I recently had the pleasure of sitting down with Stephen Panteleakos, who graduated earlier this year from our University of Idaho MSAT program. As an athletic training student, Stephen was always a delight to be around. Our faculty and staff were excited when he decided to continue his education with a Doctor in Athletic Training (DAT) here with us. Because of the unique structure of our DAT, Stephen is now balancing full-time employment with his graduate athletic training coursework. I caught up with him during his busy schedule to get some insight on our program from the student perspective. While we as faculty and staff always strive to offer one of the best athletic training programs out there, our measurement of success comes from our students. What was their experience as an athletic training student? How was their job search? How did they settle into the life of an athletic trainer? Insights from our students can help guide us to be the best athletic training program. How did we do? Check out Stephen’s student testimonial below.
Where are you living and working now?
I am currently living in Washington state and working as a civilian contractor with the Department of Defense.
When did you first decide you wanted to pursue a career in athletic training?
I first decided to pursue a career in athletic training after two hip injuries that both required surgery and extensive rehabilitation. I had the opportunity to work with an athletic trainer who provided an excellent experience for me, and I knew from that point forward that I wanted to provide that same service to others.
What made you choose UI?
I chose the University of Idaho because of the extensive depth of the program, exposure to a wide array of manual therapy techniques, and the nuanced curriculum and approach to patient care. I wanted to make sure that if I was going to invest in a graduate program that it would invest in me.
What did you find special or unique about the program?
The faculty, the focus on implementing evidence-based medicine, depth and quality of the curriculum, and excellent clinical rotation experience.
How was mentorship in the program?
The mentorship from not only faculty but also clinical preceptors is top-notch. Faculty were always available whenever I had questions about class content, clinical practice, or if I wanted more information about topics outside of class. Faculty were eager to help me in any way that they could, and they supported my hunger for knowledge and growth.
What did you find surprising?
I was surprised at how much I was able to learn during my two years in the program, and how extensive the learning opportunities were not only in the classroom, but outside of it as well. A lot of that I credit to the faculty as each of them brings a wealth of personal knowledge and professional experience that proved invaluable to me as a student.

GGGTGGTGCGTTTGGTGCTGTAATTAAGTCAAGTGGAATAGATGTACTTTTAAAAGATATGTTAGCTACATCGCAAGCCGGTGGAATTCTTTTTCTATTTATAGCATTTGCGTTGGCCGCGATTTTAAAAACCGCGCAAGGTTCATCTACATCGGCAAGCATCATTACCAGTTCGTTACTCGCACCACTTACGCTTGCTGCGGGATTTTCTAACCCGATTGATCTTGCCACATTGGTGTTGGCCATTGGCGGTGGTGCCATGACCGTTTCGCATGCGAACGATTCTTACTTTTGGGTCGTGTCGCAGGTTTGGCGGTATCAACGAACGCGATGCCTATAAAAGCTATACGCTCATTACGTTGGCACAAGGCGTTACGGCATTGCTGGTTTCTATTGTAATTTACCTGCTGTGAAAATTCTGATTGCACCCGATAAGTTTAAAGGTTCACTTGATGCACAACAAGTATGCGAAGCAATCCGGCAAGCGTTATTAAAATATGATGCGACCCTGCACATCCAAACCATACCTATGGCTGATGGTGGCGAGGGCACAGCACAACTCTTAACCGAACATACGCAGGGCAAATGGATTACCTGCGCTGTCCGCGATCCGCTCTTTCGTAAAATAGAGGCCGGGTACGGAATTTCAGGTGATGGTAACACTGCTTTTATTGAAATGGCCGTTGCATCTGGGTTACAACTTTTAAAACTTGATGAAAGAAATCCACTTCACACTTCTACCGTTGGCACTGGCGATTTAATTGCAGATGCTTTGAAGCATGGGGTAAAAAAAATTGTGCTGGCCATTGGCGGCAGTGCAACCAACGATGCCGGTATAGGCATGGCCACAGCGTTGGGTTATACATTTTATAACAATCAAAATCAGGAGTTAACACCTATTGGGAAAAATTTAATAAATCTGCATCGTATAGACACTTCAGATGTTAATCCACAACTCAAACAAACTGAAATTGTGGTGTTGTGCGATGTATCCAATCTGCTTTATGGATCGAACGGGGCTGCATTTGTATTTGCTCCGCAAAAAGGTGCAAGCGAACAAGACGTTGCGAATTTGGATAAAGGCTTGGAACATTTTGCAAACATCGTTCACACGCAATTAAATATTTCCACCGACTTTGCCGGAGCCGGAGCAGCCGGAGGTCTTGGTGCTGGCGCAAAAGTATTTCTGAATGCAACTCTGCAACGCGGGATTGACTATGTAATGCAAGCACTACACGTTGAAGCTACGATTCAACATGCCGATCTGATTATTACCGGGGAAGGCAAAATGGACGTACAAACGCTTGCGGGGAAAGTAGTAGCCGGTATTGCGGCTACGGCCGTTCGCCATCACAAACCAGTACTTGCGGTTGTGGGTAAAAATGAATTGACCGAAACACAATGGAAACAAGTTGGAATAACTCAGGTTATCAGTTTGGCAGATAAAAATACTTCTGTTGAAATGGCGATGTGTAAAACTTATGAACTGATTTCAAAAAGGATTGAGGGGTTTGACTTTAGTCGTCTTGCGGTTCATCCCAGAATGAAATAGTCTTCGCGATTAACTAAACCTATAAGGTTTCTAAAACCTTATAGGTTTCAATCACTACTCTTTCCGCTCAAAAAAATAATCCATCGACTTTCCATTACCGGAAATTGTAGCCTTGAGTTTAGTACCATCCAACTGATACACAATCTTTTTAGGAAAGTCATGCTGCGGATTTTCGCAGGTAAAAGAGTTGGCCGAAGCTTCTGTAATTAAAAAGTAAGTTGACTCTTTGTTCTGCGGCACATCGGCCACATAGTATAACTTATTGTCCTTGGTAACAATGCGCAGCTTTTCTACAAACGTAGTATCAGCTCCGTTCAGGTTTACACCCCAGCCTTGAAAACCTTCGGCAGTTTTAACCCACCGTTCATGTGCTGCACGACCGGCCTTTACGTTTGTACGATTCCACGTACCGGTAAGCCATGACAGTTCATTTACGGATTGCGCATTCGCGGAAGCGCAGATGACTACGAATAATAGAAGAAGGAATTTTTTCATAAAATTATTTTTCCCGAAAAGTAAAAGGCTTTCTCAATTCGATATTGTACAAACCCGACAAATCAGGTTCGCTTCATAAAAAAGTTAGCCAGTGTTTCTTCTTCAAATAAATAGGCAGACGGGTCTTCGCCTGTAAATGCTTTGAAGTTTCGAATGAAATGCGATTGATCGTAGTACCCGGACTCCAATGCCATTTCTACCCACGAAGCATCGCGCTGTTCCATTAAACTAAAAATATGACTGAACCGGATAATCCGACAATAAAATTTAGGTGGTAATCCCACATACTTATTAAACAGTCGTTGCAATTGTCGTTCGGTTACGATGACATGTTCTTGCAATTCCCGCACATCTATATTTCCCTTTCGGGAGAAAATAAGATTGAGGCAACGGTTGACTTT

How much time did you put into learning while in the program?
All of it – and then some. It was a lot of work, but I prioritized my learning not only in the classroom but especially at my clinical rotations. And it paid off when I started looking for jobs.
What was your job search like?
Very easy – and short. In large part because of the knowledge and experience I gained from the MSAT, I had jobs reaching out to me with position offerings, and for the jobs I applied for I had a competitive advantage based on my education from the MSAT. I felt confident in my professional value as a healthcare provider, and I felt confident and prepared to seek out the positions I wanted.
What is life like now as an athletic trainer?
I love my job, I love the team I work with, and I love the environment. Every day I get to use the skills and education I received at UI while continuing to build, expand and grow my skillset. I feel confident in my ability to provide high-quality patient care, and really focus on becoming an advanced practitioner during my doctoral residency over the next two years.
Where do you draw inspiration from in your career?
I draw inspiration from my past as a patient and knowing what it feels like to have a terrible rehabilitation process so that I can ensure my patients don’t have that experience. My biggest inspiration is from my family, friends, and especially mentors who have helped shaped who I am as a provider. I am still connected with a lot of the faculty members and preceptors – in fact, I am lucky enough to work alongside a previous preceptor of mine!
We’re so pleased that Stephen was able to sit down and give us a look at our program from a student’s perspective. One of the best parts of what we do is hearing back from our students to see how our innovative program was able to support them in achieving their goals. Thank you Stephen for being part of our University of Idaho family!